Nancy Pelosi, who is not only one of the highest-ranking members of the Democratic Party but the chair of its approaching national convention, has weighed in on two of the most controversial issues looming over the presidential nomination. Superdelegates, Pelosi said, should not overrule the will of the voters, and the disputed delegations from Michigan and Florida “can’t make the difference because then we would have no rules.”
San Francisco Chronicle:
“I do think that they have a respect—it’s not just following the returns, it’s also having a respect for what has been said by the people,” Pelosi said. “It would be a problem for the party if the verdict would be something different than the public has decided.”
That message will be music to the ears of Barack Obama, who’s building a lead in pledged delegates and is urging the super delegates to follow the voters. He now leads 1,133 to 996 in pledged delegates, while Hillary Clinton has a 242-163 edge among super delegates, according to the latest tally by RealClearPolitics. Obama holds the overall edge, 1296-1238.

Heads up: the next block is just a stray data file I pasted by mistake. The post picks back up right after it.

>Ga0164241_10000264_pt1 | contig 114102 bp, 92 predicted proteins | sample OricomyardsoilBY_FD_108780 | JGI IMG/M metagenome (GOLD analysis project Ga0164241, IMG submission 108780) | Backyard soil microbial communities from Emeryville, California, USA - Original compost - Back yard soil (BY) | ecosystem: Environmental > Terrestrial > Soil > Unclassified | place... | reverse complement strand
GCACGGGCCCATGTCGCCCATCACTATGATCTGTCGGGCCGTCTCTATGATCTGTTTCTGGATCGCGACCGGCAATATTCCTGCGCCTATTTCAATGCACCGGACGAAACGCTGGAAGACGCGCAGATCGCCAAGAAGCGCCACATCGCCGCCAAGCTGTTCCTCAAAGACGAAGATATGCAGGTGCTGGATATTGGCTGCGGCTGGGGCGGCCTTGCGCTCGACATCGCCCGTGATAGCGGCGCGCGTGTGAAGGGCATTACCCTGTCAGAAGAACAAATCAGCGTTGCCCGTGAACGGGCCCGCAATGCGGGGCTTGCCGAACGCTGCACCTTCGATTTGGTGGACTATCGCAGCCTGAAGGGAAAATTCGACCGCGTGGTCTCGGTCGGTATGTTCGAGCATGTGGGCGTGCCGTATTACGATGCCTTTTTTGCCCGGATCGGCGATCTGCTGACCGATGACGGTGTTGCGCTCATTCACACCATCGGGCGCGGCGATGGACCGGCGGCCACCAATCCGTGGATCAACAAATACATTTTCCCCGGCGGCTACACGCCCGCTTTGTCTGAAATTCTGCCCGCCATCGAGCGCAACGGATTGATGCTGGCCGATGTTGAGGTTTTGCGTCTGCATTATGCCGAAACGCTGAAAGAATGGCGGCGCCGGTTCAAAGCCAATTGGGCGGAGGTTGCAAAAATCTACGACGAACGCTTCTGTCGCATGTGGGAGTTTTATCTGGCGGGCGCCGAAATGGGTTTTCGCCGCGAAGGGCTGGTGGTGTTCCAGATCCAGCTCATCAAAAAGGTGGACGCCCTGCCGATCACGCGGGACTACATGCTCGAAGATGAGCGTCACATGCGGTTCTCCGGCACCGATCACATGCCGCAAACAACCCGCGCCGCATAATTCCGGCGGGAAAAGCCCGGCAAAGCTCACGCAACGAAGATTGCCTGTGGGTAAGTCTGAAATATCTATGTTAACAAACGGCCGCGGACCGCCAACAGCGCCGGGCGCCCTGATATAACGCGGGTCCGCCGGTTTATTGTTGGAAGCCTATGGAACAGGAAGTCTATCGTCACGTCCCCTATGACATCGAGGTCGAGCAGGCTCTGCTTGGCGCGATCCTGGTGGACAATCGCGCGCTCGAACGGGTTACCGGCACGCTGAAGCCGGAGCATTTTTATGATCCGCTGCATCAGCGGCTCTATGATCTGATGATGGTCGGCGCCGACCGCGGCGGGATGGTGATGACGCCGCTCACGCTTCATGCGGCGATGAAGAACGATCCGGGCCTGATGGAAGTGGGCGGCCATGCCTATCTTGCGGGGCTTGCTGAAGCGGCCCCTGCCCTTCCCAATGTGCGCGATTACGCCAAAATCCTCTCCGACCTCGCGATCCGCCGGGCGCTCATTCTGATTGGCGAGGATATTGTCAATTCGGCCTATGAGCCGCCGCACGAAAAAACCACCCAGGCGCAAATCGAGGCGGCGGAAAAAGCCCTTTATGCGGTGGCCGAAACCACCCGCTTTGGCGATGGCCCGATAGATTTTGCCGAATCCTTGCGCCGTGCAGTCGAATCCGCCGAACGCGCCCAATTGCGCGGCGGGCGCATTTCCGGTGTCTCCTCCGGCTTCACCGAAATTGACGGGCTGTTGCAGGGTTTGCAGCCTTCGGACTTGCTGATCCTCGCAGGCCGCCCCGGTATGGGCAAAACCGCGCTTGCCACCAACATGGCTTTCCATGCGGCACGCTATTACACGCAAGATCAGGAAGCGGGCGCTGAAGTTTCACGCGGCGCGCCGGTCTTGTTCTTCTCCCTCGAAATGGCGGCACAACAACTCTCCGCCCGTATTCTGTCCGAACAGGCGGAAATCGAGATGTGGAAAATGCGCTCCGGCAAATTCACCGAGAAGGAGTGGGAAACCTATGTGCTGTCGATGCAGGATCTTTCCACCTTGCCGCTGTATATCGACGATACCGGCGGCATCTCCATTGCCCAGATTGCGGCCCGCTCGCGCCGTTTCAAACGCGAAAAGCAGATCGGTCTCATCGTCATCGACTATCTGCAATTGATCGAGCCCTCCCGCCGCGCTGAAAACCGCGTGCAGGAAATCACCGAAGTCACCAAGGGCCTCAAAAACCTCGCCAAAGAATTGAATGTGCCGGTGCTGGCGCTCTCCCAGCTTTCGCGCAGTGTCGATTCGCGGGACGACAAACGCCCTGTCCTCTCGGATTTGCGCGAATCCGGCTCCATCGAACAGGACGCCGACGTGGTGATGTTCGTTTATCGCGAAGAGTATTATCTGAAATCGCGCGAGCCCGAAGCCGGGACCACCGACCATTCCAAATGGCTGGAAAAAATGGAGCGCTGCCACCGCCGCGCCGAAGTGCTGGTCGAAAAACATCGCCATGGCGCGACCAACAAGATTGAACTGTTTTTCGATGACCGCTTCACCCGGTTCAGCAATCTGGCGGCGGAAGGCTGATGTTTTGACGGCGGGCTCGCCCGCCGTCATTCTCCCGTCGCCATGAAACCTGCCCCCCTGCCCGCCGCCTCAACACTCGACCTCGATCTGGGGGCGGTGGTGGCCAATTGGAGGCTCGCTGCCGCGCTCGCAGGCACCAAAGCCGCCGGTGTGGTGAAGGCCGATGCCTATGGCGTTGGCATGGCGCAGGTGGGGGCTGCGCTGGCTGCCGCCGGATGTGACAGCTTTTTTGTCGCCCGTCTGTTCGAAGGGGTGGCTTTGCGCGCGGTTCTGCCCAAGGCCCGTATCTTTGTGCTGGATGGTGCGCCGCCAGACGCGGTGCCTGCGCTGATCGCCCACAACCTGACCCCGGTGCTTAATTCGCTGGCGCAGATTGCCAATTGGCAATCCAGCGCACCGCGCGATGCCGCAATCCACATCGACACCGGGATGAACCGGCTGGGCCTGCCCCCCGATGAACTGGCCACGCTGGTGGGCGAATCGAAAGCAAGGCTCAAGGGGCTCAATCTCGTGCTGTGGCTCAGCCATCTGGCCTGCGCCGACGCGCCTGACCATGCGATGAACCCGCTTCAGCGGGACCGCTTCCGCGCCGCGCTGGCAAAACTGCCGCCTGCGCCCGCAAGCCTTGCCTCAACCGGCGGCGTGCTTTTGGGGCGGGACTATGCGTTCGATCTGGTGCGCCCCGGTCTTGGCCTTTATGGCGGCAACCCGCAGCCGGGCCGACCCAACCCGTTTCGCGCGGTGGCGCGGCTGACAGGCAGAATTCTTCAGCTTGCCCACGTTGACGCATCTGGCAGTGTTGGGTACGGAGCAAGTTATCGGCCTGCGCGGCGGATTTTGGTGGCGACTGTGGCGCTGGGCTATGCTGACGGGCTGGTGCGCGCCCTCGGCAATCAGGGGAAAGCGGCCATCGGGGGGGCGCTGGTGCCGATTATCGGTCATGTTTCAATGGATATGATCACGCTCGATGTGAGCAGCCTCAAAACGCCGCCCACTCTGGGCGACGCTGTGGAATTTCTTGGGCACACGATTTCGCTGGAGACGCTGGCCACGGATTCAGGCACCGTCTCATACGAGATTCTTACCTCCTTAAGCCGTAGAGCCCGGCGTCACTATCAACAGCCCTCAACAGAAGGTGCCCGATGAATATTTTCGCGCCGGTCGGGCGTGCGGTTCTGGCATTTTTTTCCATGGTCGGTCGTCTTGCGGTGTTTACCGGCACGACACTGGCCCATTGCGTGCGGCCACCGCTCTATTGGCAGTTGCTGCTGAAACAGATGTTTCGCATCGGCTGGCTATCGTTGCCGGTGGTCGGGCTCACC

Pelosi had one more stunner in the interview: She said the Florida and Michigan delegates should not be seated if those delegates would decide the nomination.
“Well, I don’t think that any states that operated outside the rules of the party can be dispositive of who the nominee is. That is to say they can’t make the difference because then we would have no rules,” she said.